DAILYKENN.com -- Kidnapping children has long been a tradition of American Indians; a sordid and toxic cultural phenomenon that most thought evaporated with the advent of Western civilization.
Olive Oatman, for example, was kidnapped by Indians in 1851 as her parents and four siblings were massacred. Olive's 7-year-old sister was also kidnapped. Olive's 15-year-old brother, Lorenzo, was left for dead but survived the attack. His youngest sister was starved to death after being sold to another tribe. Olive's face was branded by her captors (see image) and she was traded like property.
A couple in Florida claims tribal police snatched their baby, awarding custody to the child's granny.
From Miami Herald ▼
The Miccosukee nation insists it acted lawfully when its tribal court issued a child-custody order, then immediately dispatched two tribe detectives to seize newborn Ingrid Johnson from her Indian mother at Baptist Hospital in Kendall.
But Indian law experts interviewed by the Miami Herald, plus two former Miccosukee police chiefs, say they believe the tribe overstepped its authority. And while the tribe is immune from state civil lawsuits, the parents could now file claims against the hospital and even Miami-Dade County police for their roles in the fiasco.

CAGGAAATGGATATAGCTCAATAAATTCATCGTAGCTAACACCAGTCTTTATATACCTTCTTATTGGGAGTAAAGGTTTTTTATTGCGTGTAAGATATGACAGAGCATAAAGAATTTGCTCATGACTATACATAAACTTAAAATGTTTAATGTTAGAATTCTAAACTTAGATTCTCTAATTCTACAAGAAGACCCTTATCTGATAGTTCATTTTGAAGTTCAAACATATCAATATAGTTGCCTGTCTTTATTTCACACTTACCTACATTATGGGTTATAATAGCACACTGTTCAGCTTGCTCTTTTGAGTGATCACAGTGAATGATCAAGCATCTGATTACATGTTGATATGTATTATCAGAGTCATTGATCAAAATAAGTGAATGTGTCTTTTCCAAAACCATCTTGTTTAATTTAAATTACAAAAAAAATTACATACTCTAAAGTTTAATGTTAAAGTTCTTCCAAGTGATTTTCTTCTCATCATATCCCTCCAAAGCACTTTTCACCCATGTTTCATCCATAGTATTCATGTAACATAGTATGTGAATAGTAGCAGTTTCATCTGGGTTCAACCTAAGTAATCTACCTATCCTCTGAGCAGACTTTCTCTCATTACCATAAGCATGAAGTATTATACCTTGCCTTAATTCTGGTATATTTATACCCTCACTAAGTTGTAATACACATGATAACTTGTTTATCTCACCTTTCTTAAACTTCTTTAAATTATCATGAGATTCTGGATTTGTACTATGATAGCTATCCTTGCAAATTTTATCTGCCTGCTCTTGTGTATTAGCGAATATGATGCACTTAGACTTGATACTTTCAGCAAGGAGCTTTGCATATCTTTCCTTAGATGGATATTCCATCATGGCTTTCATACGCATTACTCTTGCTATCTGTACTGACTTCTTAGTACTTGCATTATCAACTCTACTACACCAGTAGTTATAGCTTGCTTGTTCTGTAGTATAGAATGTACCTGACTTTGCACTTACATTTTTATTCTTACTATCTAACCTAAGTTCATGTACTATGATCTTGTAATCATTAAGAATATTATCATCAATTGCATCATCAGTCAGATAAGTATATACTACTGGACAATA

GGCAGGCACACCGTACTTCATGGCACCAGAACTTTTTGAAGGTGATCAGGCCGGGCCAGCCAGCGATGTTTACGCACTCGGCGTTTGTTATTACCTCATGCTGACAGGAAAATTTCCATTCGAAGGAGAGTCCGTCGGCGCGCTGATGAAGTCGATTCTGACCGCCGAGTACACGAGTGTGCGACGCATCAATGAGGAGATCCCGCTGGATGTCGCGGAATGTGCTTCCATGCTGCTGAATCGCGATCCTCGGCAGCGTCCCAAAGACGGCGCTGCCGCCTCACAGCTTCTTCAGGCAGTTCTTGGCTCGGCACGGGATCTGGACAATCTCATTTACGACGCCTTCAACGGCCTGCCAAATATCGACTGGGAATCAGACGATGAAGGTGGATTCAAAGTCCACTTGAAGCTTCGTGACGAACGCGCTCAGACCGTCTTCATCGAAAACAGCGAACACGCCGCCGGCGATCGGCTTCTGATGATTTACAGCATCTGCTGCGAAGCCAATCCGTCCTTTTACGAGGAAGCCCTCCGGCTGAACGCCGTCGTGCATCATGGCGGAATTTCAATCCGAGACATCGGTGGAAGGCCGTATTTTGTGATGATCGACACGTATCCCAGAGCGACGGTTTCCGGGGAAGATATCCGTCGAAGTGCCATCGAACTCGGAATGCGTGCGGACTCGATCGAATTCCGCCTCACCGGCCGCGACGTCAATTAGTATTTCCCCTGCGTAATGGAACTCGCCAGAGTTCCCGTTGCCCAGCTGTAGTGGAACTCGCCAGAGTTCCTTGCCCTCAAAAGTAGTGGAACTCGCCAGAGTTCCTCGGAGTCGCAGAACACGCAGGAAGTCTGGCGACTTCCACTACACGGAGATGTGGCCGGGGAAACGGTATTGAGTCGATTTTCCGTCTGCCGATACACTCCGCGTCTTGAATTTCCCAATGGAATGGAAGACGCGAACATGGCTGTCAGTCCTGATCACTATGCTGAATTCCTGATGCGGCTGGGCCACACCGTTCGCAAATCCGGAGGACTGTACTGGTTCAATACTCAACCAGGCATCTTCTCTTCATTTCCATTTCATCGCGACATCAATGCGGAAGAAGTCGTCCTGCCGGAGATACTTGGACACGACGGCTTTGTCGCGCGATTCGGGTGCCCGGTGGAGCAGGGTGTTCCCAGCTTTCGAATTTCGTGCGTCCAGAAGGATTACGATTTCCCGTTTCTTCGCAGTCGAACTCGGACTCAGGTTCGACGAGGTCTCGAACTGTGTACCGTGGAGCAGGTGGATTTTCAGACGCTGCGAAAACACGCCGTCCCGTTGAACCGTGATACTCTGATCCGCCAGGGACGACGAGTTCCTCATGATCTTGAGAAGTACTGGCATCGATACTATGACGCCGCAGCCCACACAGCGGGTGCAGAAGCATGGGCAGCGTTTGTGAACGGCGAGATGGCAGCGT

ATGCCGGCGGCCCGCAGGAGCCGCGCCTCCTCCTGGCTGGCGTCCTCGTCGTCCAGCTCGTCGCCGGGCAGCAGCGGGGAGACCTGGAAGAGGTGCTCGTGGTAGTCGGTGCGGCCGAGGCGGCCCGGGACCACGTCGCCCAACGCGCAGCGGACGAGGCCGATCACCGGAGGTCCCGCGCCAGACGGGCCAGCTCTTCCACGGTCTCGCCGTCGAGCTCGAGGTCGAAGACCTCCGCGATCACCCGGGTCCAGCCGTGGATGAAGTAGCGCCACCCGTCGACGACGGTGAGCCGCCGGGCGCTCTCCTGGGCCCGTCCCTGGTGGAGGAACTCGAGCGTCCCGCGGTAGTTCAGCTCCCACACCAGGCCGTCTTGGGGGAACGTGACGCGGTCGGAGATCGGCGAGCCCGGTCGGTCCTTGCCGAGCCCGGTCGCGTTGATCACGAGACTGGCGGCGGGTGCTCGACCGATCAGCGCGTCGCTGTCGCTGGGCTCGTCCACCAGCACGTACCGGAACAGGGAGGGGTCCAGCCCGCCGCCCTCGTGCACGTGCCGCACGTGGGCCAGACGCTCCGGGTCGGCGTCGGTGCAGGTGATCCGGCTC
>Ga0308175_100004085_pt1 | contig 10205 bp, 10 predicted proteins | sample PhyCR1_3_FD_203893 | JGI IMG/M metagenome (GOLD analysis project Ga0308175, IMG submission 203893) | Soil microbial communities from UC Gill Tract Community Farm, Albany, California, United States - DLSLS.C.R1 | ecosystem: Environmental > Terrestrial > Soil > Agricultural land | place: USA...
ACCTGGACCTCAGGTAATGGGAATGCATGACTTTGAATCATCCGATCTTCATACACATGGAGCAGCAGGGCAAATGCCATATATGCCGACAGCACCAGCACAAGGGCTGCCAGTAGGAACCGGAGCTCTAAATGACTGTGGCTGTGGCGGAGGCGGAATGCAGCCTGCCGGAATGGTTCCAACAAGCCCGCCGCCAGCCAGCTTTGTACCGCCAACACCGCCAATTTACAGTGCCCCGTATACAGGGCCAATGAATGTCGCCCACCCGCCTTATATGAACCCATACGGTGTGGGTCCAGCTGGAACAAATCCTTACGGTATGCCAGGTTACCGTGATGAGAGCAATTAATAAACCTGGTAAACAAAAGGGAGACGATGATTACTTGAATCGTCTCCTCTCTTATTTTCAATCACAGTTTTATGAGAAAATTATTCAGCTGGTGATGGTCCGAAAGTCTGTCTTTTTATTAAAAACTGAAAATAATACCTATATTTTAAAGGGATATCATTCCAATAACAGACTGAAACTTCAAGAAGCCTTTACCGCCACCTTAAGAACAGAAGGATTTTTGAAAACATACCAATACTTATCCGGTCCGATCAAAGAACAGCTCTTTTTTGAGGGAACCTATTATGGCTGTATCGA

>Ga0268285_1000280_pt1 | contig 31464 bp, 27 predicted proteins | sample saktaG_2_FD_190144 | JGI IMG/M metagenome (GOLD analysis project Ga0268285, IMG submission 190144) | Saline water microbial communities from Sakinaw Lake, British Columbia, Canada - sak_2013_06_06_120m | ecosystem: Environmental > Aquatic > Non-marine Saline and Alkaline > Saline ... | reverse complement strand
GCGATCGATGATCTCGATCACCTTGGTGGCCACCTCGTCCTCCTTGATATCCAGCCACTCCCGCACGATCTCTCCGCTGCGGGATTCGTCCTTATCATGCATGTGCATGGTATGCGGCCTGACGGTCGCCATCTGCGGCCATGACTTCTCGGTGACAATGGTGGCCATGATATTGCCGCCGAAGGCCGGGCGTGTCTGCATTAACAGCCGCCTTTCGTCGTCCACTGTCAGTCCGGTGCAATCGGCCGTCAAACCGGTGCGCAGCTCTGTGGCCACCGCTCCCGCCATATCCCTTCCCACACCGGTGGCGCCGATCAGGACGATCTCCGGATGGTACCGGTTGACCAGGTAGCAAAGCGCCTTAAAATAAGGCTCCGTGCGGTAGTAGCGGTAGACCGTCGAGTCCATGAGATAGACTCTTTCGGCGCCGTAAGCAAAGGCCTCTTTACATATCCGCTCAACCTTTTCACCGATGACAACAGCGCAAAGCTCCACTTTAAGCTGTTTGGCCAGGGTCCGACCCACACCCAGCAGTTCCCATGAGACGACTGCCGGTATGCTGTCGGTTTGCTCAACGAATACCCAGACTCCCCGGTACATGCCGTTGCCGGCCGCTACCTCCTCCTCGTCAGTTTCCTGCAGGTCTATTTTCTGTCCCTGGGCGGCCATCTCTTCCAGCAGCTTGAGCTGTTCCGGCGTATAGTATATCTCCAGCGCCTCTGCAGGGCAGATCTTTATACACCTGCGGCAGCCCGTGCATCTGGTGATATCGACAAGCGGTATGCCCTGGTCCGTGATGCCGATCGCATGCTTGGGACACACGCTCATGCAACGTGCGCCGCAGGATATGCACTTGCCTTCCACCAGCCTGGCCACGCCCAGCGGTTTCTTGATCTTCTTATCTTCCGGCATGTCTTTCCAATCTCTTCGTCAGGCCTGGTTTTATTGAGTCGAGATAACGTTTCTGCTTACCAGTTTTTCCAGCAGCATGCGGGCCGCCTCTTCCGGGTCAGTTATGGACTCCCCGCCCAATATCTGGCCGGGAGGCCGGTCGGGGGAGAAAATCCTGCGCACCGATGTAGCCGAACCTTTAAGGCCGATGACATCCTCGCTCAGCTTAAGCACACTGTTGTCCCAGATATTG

One day after a Miccosukee tribal court backtracked and returned the newborn to mother Rebecca Sanders, her lawyer said he is exploring legal action in a case that spotlights both the small tribe in the Everglades and Baptist Hospital, for allowing the baby to be whisked away based on a tribal-court order.
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